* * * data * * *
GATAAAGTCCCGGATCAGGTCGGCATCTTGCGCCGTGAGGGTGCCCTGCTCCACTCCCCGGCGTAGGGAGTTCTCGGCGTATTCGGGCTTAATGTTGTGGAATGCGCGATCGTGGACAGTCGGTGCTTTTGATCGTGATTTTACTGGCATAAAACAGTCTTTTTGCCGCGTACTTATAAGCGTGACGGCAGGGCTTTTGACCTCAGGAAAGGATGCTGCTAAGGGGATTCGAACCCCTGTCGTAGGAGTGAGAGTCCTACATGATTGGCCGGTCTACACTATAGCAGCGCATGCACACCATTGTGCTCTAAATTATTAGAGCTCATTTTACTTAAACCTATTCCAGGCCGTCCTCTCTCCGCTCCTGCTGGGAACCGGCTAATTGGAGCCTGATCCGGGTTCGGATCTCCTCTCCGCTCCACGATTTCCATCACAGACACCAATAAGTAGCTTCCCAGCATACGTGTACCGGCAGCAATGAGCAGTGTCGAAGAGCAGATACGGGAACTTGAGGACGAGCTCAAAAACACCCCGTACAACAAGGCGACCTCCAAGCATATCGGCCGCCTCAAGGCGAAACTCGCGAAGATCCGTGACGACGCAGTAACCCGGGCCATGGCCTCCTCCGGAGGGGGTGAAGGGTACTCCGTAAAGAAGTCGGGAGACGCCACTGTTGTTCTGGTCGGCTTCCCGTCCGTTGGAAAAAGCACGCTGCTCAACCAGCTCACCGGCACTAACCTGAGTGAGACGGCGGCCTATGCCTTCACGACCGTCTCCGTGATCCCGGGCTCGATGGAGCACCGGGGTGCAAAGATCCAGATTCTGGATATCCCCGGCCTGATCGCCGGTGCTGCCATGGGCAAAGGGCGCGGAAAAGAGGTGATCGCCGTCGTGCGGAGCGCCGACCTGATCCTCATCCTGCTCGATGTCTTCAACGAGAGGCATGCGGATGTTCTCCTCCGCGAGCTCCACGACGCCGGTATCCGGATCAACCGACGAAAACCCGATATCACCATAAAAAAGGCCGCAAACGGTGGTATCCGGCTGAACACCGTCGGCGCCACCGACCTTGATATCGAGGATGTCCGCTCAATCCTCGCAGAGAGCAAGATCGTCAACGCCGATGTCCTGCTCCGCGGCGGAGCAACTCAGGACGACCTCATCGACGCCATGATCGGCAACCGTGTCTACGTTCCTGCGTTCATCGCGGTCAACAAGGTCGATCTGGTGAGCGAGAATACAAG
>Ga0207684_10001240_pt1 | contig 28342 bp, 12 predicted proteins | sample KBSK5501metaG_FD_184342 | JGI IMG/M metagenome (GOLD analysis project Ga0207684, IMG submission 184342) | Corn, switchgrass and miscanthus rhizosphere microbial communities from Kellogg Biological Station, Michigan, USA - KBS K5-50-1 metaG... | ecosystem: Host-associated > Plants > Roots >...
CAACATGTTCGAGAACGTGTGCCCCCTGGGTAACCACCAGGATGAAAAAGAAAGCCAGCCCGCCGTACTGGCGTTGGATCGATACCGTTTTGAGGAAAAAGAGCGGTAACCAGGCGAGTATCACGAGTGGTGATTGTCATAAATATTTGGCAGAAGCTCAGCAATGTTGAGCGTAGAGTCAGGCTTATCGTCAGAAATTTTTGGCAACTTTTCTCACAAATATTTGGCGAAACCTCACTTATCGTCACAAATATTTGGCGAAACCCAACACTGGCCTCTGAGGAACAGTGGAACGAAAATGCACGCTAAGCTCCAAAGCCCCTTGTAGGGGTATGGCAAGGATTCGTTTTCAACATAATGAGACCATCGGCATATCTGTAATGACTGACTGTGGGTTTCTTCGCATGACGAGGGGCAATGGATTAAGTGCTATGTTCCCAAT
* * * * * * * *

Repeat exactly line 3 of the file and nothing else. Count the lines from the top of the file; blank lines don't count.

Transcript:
CAACATGTTCGAGAACGTGTGCCCCCTGGGTAACCACCAGGATGAAAAAGAAAGCCAGCCCGCCGTACTGGCGTTGGATCGATACCGTTTTGAGGAAAAAGAGCGGTAACCAGGCGAGTATCACGAGTGGTGATTGTCATAAATATTTGGCAGAAGCTCAGCAATGTTGAGCGTAGAGTCAGGCTTATCGTCAGAAATTTTTGGCAACTTTTCTCACAAATATTTGGCGAAACCTCACTTATCGTCACAAATATTTGGCGAAACCCAACACTGGCCTCTGAGGAACAGTGGAACGAAAATGCACGCTAAGCTCCAAAGCCCCTTGTAGGGGTATGGCAAGGATTCGTTTTCAACATAATGAGACCATCGGCATATCTGTAATGACTGACTGTGGGTTTCTTCGCATGACGAGGGGCAATGGATTAAGTGCTATGTTCCCAAT